With most new plays, you’re lucky if every character is well-rounded. But the trio inhabiting Sofia Alvarez’s “Between Us Chickens” sport at least three full personalities each: the one they show to others; the one they present to themselves; and the deeper, darker one we only fully learn about in the course of the action. “Chickens” is no sense a major work, but young Alvarez could turn into a major scribe. Certainly her play at the Atwater Village Theater becomes more complex and interesting as it goes along.
Perhaps inadvertently, Alvarez practically recaps the history of stage romantic comedies here. The setup is right out of 1943’s smash hit “The Voice of the Turtle,” a seemingly lighthearted romp involving fashionable L.A. party animal (Amelia Alvarez, the writer’s sibling) and her mousy stay-at-home roommate (Annabelle Borke), who look to vie for the attentions of a hearty fellow (Ben Huber) playgirl has picked up and is permitting to crash on the couch. There’s a lot of smart banter beneath which we sense attraction; yadda yadda, we know the drill.
Or do we? Mousy has no interest in men but is tired of being teased as dateless by the parents back home. Houseguest proposes they engage in a pretend romance: He’ll show her all of LA’s most fantastic spots in return for a place in her bed – sex included, of course, but no pressure and no commitments. It’s the sort of “daring, modern” arrangement the likes of Jean Kerr had folks make in 1950s farces, to star Doris Day and Rock Hudson in the 1960s film version (with the canoodling cleaned up).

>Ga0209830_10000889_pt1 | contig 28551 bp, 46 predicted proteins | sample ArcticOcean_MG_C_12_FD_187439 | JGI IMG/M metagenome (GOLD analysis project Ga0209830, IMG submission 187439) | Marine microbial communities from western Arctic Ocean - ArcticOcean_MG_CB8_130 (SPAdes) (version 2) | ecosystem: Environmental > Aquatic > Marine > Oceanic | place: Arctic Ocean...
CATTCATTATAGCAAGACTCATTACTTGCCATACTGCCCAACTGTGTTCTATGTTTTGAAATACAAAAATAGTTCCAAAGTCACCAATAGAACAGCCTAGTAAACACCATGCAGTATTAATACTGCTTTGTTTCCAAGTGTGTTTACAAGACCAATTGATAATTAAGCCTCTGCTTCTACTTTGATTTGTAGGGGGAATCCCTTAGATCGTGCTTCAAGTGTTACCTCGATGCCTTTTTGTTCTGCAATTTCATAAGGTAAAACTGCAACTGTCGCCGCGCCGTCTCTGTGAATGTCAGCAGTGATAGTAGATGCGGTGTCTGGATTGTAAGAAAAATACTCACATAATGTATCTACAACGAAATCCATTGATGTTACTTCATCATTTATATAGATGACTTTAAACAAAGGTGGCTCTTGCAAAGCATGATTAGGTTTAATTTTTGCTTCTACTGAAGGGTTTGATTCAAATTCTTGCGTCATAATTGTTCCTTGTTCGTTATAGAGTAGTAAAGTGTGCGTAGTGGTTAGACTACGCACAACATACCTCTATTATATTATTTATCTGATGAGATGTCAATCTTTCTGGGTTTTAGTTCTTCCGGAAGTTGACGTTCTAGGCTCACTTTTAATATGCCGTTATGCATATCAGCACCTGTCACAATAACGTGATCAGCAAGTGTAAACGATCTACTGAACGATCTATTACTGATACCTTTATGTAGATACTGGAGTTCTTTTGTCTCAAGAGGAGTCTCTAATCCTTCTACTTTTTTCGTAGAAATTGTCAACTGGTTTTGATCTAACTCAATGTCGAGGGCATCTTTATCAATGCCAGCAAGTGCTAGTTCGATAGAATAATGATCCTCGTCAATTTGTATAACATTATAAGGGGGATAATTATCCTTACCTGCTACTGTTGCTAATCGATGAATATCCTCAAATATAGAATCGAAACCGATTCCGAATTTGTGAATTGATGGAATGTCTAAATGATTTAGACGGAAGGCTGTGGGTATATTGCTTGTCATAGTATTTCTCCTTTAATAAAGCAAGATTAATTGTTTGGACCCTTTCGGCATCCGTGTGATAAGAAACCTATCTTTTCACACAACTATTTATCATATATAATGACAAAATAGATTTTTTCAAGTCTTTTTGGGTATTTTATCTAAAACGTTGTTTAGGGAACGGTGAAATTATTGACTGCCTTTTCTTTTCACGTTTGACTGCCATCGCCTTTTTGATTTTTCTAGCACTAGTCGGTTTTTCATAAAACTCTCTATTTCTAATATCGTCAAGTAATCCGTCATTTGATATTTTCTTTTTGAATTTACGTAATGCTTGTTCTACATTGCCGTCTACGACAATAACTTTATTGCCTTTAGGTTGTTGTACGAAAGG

But suddenly words are projected on the back wall, and we find out what mousy has been doing on her computer all day long, and how she affords the apartment and the support of playgirl roommate. At once we can’t help but reassess each of the trio in turn, and those new, more complicated personalities emerge.
It’s a daring tightrope act Alvarez has set for herself, and it mostly works thanks to persuasive performances and canny direction from Casey Stangl. The strings of the writer-puppeteer are visible throughout, but so are her impressive insights into life in the L.A. fast lane, and the lengths to which it prompts people to put aside their best instincts. Alvarez’s confidence is the sort of harbinger of bigger and better things one likes to witness.